President Obama’s speech last Monday laid out his case for raising the debt ceiling and used “fair” or “balanced” twelve times in less than 15 minutes. There is an obvious political reason for his choice of diction–painting House Republicans as enemies of moderation and disconnected from the reality of the moment–but it has an important intellectual and moral aspect as well.
Conservatives and libertarians quickly dismiss principles of “fairness” and “balance” as a cloak-and-dagger show for grinding, leveling equality. But this is to miss the point–the desire for “balance” doesn’t desire balance for the sake of equality but for the sake of solidarity–a desire to see a reflection of one’s own experience or values in the rest of society. Envy or jealousy might be sufficient for the desire for solidarity, but they don’t exhaust it. The desire for solidarity or a desire for belonging are more akin to a secularized religious instinct that seeks to fill out the spiritual inadequacy of individual experience. One way in which this desire might manifest, then, is by recognizing the values and qualities of our individual experiences in the lives of those around us. And so we have the desire for community.
In the United States, with our peculiar sense of exceptionalism and national destiny, community can be a vehicle for progressive as well as conservative values. The difference between the two is that described by Leo Strauss in his great essay “Progress or Return
“, the difference between the progressive or conservative community turns on the community’s place in time: the progressive imagines the community of the future, while the conservative yearns for the community of the past.
But the liberal communitarian is not what she once was. The classical liberal community was one in which advanced through economic growth, ameliorating the condition of all in society and rewarding the Protestant virtues of thrift, industry, and perseverance. Yet now the liberal communitarians, in particular the greatest beneficiaries of an individualistic political order, envisage a community characterized instead by “shared sacrifice.” From growth, advancement, and progress, we’ve turned to sacrifice, sharing of burdens, and fairness.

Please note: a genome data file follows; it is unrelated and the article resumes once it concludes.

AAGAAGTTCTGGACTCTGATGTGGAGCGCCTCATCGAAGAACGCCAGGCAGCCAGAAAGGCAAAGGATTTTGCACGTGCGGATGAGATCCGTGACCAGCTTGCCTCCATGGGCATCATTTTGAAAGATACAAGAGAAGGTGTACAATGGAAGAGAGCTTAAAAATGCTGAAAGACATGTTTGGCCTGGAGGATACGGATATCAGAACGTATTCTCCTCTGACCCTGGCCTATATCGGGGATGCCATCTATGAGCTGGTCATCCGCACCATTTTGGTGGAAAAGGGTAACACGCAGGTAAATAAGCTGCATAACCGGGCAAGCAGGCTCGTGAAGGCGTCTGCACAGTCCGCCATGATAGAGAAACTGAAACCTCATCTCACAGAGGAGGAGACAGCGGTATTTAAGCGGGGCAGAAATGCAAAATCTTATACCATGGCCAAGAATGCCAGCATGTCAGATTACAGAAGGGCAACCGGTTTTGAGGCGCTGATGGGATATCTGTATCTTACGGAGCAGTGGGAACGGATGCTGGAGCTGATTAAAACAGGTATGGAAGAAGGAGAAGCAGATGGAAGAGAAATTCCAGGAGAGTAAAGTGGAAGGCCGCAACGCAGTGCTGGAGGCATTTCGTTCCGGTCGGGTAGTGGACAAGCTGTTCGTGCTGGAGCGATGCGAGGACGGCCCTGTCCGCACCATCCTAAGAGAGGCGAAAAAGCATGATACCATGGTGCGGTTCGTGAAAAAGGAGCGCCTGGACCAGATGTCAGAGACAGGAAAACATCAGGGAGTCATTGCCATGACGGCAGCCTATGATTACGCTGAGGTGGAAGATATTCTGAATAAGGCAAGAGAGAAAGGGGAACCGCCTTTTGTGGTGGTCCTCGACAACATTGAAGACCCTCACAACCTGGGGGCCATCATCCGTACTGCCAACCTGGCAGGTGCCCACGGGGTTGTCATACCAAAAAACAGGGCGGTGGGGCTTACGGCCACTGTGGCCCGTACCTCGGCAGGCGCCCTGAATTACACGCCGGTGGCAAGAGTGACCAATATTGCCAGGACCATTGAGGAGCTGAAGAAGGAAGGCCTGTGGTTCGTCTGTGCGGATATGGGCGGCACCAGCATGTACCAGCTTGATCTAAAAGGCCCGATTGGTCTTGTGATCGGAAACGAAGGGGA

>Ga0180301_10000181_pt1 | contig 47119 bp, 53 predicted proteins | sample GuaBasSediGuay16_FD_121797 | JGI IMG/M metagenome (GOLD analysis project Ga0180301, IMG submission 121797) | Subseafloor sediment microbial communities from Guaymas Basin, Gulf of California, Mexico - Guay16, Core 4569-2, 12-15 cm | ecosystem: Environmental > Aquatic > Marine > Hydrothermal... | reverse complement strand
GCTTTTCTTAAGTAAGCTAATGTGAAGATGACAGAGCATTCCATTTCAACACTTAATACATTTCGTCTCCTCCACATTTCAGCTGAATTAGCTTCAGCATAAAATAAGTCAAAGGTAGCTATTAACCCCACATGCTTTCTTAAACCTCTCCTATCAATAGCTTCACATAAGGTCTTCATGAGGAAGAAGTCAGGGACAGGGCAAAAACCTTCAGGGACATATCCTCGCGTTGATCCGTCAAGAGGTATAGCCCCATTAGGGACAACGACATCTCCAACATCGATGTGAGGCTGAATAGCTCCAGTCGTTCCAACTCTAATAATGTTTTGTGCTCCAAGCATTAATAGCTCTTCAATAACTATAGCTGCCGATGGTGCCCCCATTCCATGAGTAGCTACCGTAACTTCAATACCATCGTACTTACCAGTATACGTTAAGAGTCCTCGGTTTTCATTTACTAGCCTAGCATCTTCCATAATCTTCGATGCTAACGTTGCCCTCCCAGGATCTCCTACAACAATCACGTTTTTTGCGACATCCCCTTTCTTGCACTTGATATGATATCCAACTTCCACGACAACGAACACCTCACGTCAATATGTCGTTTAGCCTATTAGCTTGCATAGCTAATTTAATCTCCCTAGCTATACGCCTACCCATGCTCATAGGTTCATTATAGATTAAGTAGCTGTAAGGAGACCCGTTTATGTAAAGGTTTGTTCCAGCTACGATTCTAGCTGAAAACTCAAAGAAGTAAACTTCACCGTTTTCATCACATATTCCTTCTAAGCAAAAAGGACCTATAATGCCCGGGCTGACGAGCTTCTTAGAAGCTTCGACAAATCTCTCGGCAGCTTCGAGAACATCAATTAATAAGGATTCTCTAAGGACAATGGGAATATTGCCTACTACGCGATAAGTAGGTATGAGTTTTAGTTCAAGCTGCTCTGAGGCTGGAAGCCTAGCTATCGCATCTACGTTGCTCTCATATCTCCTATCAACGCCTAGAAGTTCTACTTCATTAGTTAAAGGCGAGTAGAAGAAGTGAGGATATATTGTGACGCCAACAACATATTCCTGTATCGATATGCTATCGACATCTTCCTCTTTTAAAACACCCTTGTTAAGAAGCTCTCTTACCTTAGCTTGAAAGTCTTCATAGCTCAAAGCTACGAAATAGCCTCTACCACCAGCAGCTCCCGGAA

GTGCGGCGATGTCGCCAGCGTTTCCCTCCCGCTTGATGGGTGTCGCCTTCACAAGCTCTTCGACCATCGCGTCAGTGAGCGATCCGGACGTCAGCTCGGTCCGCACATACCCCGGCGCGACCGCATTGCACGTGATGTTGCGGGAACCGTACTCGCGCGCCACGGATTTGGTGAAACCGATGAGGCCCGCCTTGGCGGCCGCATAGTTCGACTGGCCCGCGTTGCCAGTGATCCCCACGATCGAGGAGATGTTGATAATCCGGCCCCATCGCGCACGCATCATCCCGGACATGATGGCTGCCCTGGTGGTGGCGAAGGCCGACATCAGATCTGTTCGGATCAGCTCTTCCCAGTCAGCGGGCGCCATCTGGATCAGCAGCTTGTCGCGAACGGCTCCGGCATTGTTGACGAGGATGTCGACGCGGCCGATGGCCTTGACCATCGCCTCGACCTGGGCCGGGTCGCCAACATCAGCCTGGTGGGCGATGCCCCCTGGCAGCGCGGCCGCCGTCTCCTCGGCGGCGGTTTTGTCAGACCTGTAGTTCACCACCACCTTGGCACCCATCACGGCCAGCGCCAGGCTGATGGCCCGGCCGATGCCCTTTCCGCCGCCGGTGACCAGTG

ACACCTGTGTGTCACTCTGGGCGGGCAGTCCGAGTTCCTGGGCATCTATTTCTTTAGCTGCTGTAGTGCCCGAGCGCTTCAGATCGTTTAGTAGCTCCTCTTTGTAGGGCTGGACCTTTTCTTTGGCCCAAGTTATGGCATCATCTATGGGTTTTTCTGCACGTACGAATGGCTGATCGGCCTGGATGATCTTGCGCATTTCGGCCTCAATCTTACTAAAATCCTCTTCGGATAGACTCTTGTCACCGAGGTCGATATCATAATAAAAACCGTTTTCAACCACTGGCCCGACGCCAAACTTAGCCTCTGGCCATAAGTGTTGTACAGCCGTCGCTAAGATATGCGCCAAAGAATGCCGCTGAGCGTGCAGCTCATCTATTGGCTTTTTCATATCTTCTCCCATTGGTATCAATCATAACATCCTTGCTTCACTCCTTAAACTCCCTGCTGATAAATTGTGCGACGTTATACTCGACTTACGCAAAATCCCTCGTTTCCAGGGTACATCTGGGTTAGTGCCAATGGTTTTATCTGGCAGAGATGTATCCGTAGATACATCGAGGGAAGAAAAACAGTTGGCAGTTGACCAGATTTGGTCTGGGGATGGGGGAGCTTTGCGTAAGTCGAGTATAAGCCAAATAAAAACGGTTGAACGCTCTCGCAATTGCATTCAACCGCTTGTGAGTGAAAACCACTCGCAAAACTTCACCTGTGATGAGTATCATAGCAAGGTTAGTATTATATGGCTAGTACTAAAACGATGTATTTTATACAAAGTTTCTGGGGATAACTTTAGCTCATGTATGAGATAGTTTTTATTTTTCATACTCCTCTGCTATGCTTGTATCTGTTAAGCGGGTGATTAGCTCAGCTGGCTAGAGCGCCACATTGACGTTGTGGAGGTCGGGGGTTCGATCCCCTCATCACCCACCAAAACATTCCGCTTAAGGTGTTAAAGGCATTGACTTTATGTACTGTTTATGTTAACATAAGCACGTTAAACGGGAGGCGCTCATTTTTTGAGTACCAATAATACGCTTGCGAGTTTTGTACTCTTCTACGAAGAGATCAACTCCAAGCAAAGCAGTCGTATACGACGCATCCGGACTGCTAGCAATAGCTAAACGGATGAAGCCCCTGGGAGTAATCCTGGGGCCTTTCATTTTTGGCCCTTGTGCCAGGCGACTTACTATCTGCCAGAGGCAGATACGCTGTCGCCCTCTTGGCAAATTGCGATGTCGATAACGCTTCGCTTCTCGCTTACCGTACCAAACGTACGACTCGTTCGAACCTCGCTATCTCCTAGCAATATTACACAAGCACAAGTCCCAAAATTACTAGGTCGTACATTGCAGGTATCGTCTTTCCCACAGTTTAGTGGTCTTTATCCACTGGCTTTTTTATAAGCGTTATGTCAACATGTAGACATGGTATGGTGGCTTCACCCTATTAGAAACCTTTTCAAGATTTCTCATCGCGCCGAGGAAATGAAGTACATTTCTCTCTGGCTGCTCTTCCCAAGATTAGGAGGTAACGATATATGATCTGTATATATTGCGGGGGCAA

It’s instructive to remember the uproar Wall Street bonuses met with after TARP and the Bush-Obama bailouts. As Michael Sandel keenly observed
, the outrage wasn’t so much directed at size of the bonuses or their apparent brazenness as their purpose–these bonuses seemed to reward recipients for their incompetence and catastrophic miscalculations. They rewarded failure. In our ordinary experience with capitalist, meritocratic, individualist values, to each according to his ability. Yet here a different set of rules seemed to apply, not necessarily as a result of cronyism or outright corruption as mystery
–we heard that the size of bonuses was necessary given the scale of business, and banks had done the best they can in the face of an overwhelming financial “tsunami” that no one could quite understand. One set of rules for Main Street, another, opaque set of rules for Wall Street.
Irving Kristol warned more than 30 years ago that the bureaucratization of the American economy risked alienating capitalism’s support among the American public by blurring the connection between achievement and virtue. The great promise of capitalism, like religion, has been the promise of equality–no matter your condition, high or low, if you work hard and play by the rules, you will find success in life. Belief in this equality, this fairness, is the basis for the solidarity upon which a dynamic, restless, market-based society depends. Subvert this equality and we will find instead a great hunger for “fairness” and “balance.”
Wall Street is of course right in the formal, positive sense that their bonuses are justified by the rules of the economic game it must play. But formal, positive justifications have and will never support political economies–they commend no loyalties, they do not inspire reverence, and they do not summon the people to defend them against their enemies. Capitalism must be grounded on sounder stuff, and friends of free, market-driven societies should take notice.